We have long since lost our faith in the idea that human beings could achieve human happiness in some future ideal state—a state that Thomas More, writing five centuries ago, tied to a topos, a fixed place, a land, an island, a sovereign state under a wise and benevolent ruler. But while we have lost our faith in utopias of all hues, the human aspiration that made this vision so compelling has not died. Instead it is re-emerging today as a vision focused not on the future but on the past, not on a future-to-be-created but on an abandoned and undead past that we could call retrotopia. The emergence of retrotopia is interwoven with the deepening gulf between power and politics that is a defining feature of our contemporary liquid-modern world—the gulf between the ability to get things done and the capability of deciding what things need to be done, a capability once vested with the territorially sovereign state. This deepening gulf has rendered nation-states unable to deliver on their promises, giving rise to a widespread disenchantment with the idea that the future will improve the human condition and a mistrust in the ability of nation-states to make this happen. True to the utopian spirit, retrotopia derives its stimulus from the urge to rectify the failings of the present human condition—though now by resurrecting the failed and forgotten potentials of the past. Imagined aspects of the past, genuine or putative, serve as the main landmarks today in drawing the road-map to a better world. Having lost all faith in the idea of building an alternative society of the future, many turn instead to the grand ideas of the past, buried but not yet dead. Such is retrotopia, the contours of which are examined by Zygmunt Bauman in this sharp dissection of our contemporary romance with the past.
Nostalgia for the Future
Author: Charles Piot
Publisher: University of Chicago Press
Since the end of the cold war, Africa has seen a dramatic rise in new political and religious phenomena, including an eviscerated privatized state, neoliberal NGOs, Pentecostalism, a resurgence in accusations of witchcraft, a culture of scamming and fraud, and, in some countries, a nearly universal wish to emigrate. Drawing on fieldwork in Togo, Charles Piot suggests that a new biopolitics after state sovereignty is remaking the face of one of the world’s poorest regions. In a country where playing the U.S. Department of State’s green card lottery is a national pastime and the preponderance of cybercafés and Western Union branches signals a widespread desire to connect to the rest of the world, Nostalgia for the Future makes clear that the cultural and political terrain that underlies postcolonial theory has shifted. In order to map out this new terrain, Piot enters into critical dialogue with a host of important theorists, including Agamben, Hardt and Negri, Deleuze, and Mbembe. The result is a deft interweaving of rich observations of Togolese life with profound insights into the new, globalized world in which that life takes place.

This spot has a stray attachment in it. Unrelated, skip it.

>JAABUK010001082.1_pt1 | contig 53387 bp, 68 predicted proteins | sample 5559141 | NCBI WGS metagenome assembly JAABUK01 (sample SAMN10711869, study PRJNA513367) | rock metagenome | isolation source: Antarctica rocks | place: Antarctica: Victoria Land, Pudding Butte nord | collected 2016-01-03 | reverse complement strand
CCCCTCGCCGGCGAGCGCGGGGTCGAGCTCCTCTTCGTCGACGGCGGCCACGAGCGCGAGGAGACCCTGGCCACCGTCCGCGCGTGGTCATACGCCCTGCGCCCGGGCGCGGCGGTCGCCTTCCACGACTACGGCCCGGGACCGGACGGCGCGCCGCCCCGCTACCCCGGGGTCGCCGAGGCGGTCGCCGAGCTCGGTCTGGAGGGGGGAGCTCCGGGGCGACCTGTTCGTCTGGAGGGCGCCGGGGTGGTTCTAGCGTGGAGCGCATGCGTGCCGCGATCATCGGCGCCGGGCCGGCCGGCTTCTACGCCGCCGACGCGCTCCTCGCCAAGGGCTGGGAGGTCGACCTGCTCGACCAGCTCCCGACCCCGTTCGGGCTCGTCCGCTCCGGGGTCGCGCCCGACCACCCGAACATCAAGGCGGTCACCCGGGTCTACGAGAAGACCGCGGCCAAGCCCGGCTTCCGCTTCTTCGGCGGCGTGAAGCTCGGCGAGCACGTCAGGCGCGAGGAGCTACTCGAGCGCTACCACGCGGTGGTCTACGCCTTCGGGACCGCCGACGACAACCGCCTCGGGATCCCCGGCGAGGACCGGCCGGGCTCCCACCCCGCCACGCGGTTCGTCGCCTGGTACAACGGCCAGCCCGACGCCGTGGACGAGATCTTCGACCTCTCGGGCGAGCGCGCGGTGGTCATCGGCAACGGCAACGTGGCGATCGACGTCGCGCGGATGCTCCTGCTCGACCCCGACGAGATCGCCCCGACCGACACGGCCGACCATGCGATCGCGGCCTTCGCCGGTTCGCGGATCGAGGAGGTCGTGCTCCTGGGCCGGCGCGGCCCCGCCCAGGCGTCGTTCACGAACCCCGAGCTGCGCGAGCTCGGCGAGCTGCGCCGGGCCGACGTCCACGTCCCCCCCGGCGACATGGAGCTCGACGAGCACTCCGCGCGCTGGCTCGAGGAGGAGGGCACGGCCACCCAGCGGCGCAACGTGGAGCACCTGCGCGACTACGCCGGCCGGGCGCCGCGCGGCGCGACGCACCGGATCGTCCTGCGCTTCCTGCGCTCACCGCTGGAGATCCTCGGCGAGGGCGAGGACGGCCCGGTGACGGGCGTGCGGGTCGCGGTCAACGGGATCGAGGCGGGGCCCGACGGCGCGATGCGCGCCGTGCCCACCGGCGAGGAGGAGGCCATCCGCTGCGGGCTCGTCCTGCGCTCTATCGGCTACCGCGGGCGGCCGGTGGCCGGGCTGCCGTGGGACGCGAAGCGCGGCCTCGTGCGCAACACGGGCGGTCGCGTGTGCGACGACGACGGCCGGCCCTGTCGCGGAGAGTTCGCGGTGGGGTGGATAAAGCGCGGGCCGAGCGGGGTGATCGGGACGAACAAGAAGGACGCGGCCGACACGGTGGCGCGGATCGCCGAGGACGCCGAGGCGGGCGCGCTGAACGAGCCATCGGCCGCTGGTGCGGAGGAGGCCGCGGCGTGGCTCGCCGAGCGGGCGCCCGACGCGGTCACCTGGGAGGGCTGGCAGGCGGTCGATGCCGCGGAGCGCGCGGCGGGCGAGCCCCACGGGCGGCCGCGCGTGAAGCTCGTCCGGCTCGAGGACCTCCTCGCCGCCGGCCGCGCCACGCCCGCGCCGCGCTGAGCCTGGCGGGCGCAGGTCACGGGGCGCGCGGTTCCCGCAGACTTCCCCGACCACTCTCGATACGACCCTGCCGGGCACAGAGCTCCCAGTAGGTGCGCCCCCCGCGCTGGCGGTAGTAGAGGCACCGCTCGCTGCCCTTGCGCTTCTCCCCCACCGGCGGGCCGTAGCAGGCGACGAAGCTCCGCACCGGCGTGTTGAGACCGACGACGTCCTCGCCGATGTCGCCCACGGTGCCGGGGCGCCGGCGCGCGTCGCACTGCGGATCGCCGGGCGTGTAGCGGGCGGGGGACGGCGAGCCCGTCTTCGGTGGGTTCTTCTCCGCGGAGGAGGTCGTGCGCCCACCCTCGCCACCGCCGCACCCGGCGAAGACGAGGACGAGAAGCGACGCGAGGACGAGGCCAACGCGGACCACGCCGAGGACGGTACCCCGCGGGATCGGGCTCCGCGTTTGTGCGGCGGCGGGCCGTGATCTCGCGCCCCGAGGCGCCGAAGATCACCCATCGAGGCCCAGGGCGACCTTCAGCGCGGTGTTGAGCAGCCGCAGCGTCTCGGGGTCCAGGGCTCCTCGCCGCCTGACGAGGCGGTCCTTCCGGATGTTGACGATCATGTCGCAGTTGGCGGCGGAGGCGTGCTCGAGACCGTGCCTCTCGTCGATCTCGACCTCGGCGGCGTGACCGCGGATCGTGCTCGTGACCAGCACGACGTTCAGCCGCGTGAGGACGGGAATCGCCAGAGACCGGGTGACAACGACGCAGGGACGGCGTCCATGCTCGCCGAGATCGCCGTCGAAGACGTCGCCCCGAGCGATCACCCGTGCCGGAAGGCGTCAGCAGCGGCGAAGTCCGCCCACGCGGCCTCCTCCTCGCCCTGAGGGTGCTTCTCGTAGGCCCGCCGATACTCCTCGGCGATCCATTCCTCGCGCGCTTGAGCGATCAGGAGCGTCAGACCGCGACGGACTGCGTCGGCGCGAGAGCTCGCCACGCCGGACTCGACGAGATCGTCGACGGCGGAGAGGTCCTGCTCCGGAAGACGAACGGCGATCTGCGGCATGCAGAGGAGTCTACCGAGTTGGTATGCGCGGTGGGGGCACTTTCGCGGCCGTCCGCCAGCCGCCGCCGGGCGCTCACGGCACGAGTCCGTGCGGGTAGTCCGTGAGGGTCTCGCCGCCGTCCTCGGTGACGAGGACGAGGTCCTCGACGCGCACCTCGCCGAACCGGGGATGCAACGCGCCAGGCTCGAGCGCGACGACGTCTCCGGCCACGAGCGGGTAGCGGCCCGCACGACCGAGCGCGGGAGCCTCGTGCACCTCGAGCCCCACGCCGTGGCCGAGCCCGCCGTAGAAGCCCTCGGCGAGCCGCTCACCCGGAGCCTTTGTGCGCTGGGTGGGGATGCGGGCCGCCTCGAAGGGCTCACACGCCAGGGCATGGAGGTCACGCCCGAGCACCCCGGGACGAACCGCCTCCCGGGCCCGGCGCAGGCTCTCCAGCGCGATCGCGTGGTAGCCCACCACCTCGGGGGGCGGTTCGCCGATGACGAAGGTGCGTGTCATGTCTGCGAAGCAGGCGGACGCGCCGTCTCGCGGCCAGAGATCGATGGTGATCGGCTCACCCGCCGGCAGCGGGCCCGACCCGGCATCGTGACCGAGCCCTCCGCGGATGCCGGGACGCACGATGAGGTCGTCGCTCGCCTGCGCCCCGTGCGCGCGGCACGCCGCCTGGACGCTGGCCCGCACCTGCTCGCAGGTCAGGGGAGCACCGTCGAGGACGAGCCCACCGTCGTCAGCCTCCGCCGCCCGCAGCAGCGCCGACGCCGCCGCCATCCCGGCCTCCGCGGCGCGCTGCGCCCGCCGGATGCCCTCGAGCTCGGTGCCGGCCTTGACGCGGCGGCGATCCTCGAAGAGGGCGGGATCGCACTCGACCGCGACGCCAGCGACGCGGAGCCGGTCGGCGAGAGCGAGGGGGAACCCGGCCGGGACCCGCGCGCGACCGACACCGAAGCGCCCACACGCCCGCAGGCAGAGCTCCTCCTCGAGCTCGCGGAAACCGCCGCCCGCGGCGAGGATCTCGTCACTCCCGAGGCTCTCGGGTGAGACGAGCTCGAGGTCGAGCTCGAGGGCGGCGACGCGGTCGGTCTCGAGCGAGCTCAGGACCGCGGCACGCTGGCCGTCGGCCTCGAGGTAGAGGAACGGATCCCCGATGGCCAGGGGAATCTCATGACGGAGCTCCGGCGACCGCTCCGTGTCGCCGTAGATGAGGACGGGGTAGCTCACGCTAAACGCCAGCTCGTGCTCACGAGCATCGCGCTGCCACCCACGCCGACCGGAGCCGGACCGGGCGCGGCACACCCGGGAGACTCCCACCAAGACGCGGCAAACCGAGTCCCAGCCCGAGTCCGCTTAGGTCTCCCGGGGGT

Screening The East
Author: Nick Hodgin
Publisher: Berghahn Books
Screening the East considers German filmmakers’ responses to unification. In particular, it traces the representation of the East German community in films made since 1989 and considers whether these narratives challenge or reinforce the notion of a separate East German identity. The book identifies and analyses a large number of films, from internationally successful box-office hits, to lesser-known productions, many of which are discussed here for the first time. Providing an insight into the films’ historical and political context, it considers related issues such as stereotyping, racism, regional particularism and the Germans’ confrontation with the past.
Tears of Longing
Author: Christine R. Yano, Christine Reiko Yano
Publisher: Harvard Univ Asia Center
Enka, a sentimental ballad genre, epitomizes for many the nihonjin no kokoro (heart/soul of Japanese). To older members of the Japanese public, who constitute enka's primary audience, this music--of parted lovers, long unseen rural hometowns, and self-sacrificing mothers--evokes a direct connection to the traditional roots of "Japaneseness." Overlooked in this emotional invocation of the past, however, are the powerful commercial forces that, since the 1970s, have shaped the consumption of enka and its version of national identity. Informed by theories of nostalgia, collective memory, cultural nationalism, and gender, this book draws on the author's extensive fieldwork in probing the practice of identity-making and the processes at work when Japan becomes "Japan."